A Call for Improvement in Science and Faith Discussions
by Melissa Cain Travis
The discipline of science and faith integration is deeply complex and, I would argue, the most frequently muddled area within the broader project of Christian apologetics. Compounding the issue is the attitude of staunch inflexibility many Christians exhibit in their perspective on matters of origins, despite any deficiencies in their knowledge of the relevant philosophy, theology, and science. Thus, misconceptions persist, which handicaps scientific apologetics.
This is a situation that is particularly frustrating to me as an apologist, because science and faith is my ministry and academic specialty. So in this post, I’d like to illuminate two of the more prominent problems that plague science and faith discussions, even among Christian apologists: ambiguous use of terms and certain misconceptions about intelligent design theory.
Problem #1: Ambiguous Use of Terms
A few days ago, someone in an apologetics forum I occasionally read said, “Evolution is a FACT! F.A.C.T!” (This statement was preceded by an appeal to authority: “I’m a biology student.” But this post isn’t about logical fallacies.) Unfortunately, the person did not explain what, exactly, he meant by
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“evolution.” That word has at least six different meanings, and we must be very clear about how we’re using the term. Presumably, by “evolution,” this person meant that a common descent of all animal life occurred over vast ages of biological history. (Many Christians would agree with this idea.) I also assume that this person would say that any evolutionary processes used in the creation of all life unfolded precisely according to a pre-conceived design, with every living creature (that now exists or ever has existed) having been fully intended by the Creator.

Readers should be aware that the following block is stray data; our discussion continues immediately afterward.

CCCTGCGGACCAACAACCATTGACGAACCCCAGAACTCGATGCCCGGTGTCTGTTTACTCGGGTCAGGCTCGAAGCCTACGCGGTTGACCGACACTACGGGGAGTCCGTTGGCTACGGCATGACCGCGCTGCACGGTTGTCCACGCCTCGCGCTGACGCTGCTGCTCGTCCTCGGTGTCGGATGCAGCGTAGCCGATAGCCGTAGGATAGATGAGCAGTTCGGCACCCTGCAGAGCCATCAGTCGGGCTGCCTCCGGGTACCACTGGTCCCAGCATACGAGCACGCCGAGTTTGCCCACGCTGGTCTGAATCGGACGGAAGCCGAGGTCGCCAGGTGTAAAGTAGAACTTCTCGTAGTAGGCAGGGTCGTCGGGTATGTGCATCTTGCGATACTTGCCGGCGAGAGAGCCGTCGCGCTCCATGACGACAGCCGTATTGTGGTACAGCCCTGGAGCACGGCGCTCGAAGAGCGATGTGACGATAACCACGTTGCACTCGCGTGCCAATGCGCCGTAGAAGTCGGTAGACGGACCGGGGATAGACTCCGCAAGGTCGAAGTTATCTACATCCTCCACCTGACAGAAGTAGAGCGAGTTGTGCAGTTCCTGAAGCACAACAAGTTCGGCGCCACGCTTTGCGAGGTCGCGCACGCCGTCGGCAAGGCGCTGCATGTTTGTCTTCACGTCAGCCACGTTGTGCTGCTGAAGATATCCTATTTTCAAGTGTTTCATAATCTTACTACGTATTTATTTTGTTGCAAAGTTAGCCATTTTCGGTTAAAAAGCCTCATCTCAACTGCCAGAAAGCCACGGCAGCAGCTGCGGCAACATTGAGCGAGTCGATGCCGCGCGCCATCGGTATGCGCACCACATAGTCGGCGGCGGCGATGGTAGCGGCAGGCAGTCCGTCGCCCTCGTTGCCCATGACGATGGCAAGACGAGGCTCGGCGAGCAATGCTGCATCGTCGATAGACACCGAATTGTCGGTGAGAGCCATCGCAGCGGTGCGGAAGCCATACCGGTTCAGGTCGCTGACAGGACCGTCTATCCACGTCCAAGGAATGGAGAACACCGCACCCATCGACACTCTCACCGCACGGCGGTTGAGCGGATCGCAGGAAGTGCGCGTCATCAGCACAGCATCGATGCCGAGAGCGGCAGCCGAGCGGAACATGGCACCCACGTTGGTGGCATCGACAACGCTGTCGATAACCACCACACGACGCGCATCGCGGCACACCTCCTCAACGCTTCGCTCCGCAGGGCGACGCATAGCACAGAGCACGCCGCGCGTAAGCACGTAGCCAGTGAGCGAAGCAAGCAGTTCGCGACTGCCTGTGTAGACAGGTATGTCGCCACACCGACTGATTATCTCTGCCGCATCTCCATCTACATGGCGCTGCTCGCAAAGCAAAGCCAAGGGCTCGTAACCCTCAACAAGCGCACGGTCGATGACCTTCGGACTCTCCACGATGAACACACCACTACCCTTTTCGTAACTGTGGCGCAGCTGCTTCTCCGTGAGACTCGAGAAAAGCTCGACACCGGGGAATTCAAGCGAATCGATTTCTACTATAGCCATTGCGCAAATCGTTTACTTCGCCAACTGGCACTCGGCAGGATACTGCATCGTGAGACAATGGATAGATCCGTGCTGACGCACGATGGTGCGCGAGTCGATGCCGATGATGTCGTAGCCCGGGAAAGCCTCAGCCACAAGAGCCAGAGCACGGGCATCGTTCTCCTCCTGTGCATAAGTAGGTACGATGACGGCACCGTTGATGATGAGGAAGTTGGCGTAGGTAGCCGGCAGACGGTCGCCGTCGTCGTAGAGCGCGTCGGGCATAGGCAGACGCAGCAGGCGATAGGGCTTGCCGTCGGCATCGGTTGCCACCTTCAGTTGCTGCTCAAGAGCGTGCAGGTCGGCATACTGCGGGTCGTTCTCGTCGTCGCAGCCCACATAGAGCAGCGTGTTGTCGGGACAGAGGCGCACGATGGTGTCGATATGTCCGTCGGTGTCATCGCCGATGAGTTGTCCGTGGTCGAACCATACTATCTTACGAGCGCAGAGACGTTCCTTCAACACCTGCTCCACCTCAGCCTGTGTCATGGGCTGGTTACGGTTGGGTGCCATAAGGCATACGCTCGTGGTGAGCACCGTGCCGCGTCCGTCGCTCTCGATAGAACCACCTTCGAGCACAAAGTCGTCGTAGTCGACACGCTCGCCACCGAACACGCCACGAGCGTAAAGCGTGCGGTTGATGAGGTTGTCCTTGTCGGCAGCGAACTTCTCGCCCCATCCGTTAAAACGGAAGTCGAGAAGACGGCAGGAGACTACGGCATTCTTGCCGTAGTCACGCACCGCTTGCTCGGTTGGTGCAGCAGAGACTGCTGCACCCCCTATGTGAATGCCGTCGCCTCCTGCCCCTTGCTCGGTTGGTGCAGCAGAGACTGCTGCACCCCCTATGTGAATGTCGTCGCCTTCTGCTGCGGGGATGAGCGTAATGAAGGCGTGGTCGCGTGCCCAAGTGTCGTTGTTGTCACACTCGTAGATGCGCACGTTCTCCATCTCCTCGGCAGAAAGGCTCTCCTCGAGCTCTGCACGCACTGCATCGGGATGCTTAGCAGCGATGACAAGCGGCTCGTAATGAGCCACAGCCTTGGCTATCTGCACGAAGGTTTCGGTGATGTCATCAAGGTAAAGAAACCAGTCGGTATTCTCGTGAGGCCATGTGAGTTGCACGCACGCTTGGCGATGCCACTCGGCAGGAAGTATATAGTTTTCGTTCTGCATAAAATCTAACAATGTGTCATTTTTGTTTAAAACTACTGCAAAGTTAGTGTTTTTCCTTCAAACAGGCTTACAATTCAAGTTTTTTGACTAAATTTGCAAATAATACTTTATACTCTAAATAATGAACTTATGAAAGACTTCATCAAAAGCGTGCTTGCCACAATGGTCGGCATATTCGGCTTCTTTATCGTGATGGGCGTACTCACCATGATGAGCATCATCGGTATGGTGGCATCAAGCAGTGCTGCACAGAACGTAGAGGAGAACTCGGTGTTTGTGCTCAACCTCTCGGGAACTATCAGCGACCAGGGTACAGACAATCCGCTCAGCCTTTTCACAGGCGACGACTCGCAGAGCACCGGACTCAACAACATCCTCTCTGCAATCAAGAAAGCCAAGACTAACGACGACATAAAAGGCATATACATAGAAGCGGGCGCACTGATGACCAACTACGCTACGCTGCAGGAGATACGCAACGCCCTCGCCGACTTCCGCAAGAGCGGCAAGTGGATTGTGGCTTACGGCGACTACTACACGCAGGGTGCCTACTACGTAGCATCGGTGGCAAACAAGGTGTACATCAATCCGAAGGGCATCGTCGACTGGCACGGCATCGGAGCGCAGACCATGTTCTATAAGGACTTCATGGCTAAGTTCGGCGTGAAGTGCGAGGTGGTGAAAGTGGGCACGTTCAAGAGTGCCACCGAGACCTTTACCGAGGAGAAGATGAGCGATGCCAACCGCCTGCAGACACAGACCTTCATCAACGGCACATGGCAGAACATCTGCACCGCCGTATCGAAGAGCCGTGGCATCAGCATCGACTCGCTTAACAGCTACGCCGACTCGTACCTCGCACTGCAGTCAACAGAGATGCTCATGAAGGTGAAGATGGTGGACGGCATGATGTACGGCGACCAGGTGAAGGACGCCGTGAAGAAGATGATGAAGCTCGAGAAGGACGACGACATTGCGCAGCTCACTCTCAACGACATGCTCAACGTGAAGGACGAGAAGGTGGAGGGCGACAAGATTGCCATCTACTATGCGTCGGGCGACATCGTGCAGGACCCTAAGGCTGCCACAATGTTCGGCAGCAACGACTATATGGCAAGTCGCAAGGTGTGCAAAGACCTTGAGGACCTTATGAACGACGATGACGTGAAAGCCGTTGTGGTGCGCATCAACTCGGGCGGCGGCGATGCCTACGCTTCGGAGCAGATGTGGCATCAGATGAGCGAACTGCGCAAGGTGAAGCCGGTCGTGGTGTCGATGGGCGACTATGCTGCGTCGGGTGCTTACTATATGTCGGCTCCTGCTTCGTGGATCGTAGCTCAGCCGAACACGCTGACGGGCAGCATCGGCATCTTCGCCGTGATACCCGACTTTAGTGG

Now, it should be noted that this idea of God-guided, or, “teleological evolution”–evolution according to a plan–is not at all what evolutionary biologists ascribe to. By their definition, the alleged evolutionary process is unguided, it is not in any way goal-directed. According to the majority of evolutionary biologists, mutations occur by accident, and natural selection’s winnowing process adds them up over time, thereby driving evolutionary change. There is no purpose, no predetermined plan. The common term for this idea is “neo-Darwinism.” The “neo” part of the term refers to the integration of Darwinian thought with modern genetics. The “Darwinian” part indicates the philosophy of Darwin: that natural selection–the blind creator–has no need of guidance…